President Barack Obama hasn't yet presented his official health care reform plan to Congress. But already, new health spending is spinning out of control. Obama and congressional Democrats included more than $150 billion for health care in the $787 billion stimulus package.
About $90 billion is intended to help states with budget deficits fund Medicaid, the government health insurance plan for the poor. Another $21 billion is earmarked for Obama's plan to update the nation's health care technology systems. Most of the remaining $40 billion will be used to help buy insurance for workers who lost their jobs in the current recession.
Medicaid is exerting a hefty strain on state budgets. The nation's health care system would certainly benefit from increased use of technology. Subsidizing the cost of health coverage for the unemployed would ease some of their concerns in an uncertain economy. But none of these measures will make a discernible impact on the out-of-control costs driving our health system today.
Let's begin with Medicaid. In a just-released report, the Congressional Budget Office reported that federal spending on Medicare and Medicaid will grow from $720 billion today to $1.4 trillion in 2019. CBO estimates that if that rate of growth continues over the next four decades, then total spending on the two programs will reach 17 percent of GDP.
CBO calls such spending "unsustainable." No kidding.
The stimulus package would grant states billions to help fill their Medicaid shortfalls, with no strings attached. That sounds more like a bailout than a stimulus plan. Like other bailouts, this one only punts long-term financing problems further down the road.
Taxpayers might be willing to accept a Medicaid bailout, or new insurance subsidies for workers who recently lost their coverage, if Obama had a workable plan to cut national health costs. Unfortunately, his brand of health reform simply revolves around more spending and more mandates.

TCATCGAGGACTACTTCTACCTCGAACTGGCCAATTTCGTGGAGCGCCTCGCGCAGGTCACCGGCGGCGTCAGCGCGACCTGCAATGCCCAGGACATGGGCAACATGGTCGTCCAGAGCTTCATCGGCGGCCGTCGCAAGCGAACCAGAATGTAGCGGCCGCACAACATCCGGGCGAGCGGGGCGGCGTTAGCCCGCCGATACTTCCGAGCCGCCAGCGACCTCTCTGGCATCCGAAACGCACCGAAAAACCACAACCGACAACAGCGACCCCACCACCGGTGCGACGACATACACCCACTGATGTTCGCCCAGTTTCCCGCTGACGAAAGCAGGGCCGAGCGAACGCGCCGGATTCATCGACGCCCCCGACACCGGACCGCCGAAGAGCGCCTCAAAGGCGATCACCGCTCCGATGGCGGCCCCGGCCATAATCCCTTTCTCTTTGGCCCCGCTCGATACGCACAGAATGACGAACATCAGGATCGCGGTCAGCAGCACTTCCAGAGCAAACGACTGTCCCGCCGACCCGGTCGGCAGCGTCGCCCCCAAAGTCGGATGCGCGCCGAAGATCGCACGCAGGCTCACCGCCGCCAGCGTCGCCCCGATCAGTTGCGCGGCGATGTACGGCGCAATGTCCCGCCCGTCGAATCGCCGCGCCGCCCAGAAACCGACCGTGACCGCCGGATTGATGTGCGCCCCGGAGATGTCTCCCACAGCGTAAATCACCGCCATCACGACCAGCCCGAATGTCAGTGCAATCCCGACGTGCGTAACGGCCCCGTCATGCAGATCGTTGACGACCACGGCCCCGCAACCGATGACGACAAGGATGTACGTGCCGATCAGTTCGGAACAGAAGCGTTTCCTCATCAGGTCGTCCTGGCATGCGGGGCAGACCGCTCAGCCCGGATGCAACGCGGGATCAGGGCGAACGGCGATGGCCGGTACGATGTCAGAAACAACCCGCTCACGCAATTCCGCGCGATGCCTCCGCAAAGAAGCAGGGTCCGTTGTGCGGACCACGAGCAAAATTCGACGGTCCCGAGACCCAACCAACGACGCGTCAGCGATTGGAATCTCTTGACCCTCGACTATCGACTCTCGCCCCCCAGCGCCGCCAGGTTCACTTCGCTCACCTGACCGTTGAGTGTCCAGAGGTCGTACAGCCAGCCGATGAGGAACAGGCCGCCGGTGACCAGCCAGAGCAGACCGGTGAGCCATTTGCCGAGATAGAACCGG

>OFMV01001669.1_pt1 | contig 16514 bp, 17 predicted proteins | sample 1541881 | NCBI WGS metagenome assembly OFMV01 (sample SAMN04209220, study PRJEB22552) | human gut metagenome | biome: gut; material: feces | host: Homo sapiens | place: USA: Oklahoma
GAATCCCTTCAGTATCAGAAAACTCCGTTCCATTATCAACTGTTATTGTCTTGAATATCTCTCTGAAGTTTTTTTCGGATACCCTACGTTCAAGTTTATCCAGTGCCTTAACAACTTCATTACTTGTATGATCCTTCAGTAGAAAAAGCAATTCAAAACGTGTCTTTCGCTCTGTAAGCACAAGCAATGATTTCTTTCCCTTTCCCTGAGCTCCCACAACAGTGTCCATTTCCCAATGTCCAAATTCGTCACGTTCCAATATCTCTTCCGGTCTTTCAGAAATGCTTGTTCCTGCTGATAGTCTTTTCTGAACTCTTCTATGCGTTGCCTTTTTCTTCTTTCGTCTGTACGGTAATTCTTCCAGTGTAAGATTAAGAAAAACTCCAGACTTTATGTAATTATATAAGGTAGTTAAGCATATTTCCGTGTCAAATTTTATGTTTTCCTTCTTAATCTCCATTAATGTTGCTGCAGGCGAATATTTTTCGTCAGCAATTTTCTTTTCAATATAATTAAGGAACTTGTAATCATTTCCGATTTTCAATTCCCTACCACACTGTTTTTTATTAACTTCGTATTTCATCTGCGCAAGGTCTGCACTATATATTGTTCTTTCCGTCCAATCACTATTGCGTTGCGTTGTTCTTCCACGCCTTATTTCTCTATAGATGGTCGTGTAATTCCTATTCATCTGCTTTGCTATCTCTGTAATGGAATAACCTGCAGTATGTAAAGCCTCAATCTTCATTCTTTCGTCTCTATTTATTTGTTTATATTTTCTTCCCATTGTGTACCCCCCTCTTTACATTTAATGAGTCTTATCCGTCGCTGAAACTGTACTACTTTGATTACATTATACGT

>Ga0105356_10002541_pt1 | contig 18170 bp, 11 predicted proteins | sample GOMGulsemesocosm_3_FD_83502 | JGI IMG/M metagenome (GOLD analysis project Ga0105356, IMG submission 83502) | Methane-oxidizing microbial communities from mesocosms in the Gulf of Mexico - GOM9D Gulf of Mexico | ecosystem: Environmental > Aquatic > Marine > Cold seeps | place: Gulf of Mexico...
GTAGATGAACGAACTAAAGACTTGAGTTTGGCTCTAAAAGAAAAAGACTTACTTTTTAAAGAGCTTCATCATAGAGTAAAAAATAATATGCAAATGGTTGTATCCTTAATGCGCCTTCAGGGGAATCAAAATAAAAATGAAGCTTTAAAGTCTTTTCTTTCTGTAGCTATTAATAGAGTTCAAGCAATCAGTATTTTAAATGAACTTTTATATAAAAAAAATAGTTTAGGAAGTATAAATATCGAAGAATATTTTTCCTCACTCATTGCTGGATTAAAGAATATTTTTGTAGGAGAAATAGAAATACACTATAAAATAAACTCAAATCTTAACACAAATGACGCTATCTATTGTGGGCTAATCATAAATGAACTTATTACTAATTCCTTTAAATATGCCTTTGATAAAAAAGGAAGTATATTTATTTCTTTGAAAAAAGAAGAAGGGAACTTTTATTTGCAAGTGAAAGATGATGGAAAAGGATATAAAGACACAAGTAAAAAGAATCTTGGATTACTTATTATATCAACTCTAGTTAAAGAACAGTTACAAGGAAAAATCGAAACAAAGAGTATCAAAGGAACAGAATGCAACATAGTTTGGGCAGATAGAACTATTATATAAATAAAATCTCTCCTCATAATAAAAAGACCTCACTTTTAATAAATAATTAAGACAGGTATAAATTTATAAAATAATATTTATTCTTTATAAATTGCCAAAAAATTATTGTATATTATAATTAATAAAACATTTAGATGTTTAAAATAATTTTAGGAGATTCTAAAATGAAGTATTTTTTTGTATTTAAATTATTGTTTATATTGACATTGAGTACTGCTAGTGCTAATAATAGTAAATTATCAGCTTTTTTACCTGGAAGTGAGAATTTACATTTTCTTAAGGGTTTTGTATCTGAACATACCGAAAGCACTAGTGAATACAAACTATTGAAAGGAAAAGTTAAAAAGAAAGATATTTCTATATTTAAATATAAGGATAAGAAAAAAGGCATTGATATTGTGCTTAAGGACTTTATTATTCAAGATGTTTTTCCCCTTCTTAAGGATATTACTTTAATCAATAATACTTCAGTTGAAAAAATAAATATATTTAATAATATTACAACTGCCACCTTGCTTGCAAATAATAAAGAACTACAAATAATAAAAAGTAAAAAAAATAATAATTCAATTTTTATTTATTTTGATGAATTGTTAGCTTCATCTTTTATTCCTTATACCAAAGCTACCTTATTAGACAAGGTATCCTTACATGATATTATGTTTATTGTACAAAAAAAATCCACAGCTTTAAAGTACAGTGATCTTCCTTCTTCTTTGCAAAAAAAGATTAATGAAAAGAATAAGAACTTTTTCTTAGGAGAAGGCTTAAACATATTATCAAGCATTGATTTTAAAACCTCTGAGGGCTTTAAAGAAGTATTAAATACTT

Obama proposes to reach "universal" coverage by expanding existing federal programs and increasing government's role in the private insurance market. During the presidential campaign, Obama's camp put the annual cost of his program at around $65 billion a year. Accounting for inflation, that comes to an even trillion dollars that we are going to have to pay extra over the next 10 years.
One scenario envisions the government forcing all but the smallest employers to provide coverage, while another would mandate that private insurers accept all applicants. The net results of these forced measures are predictable--higher premiums for everyone.
Obama plans to deal with mounting premiums by giving government subsidies to employers and individuals. But to make his system work, he has to lop off another $200 billion a year in health spending.
Those billions can't be created from thin air. Obama, however, thinks that better health IT will go a long way toward making up the difference. Eventually, he'd like to spend $50 billion on improving health care technology. The $21 billion provided in the proposed stimulus package is just a "down payment."
Advances like electronic medical records and e-prescribing aren't bad ideas, but they won't cut health costs any time soon. In fact, such initiatives may actually raise costs for the foreseeable future. CBO analyzed a scenario similar to the one Obama and Democrats want to implement that would use cash incentives to encourage doctors to upgrade their systems. Whatever savings were incurred, CBO concluded, "would be overshadowed" by the added costs to government.
The merits of the giant congressional stimulus plan are debatable. But lawmakers are kidding themselves if they think that the $150 billion set aside for health care will put our system on the road to reform.
Until Congress gets serious about cutting costs, health care reform will remain little more than a pipe dream.
Joseph Antos is the Wilson H. Taylor Scholar in Health Care and Retirement Policy at AEI.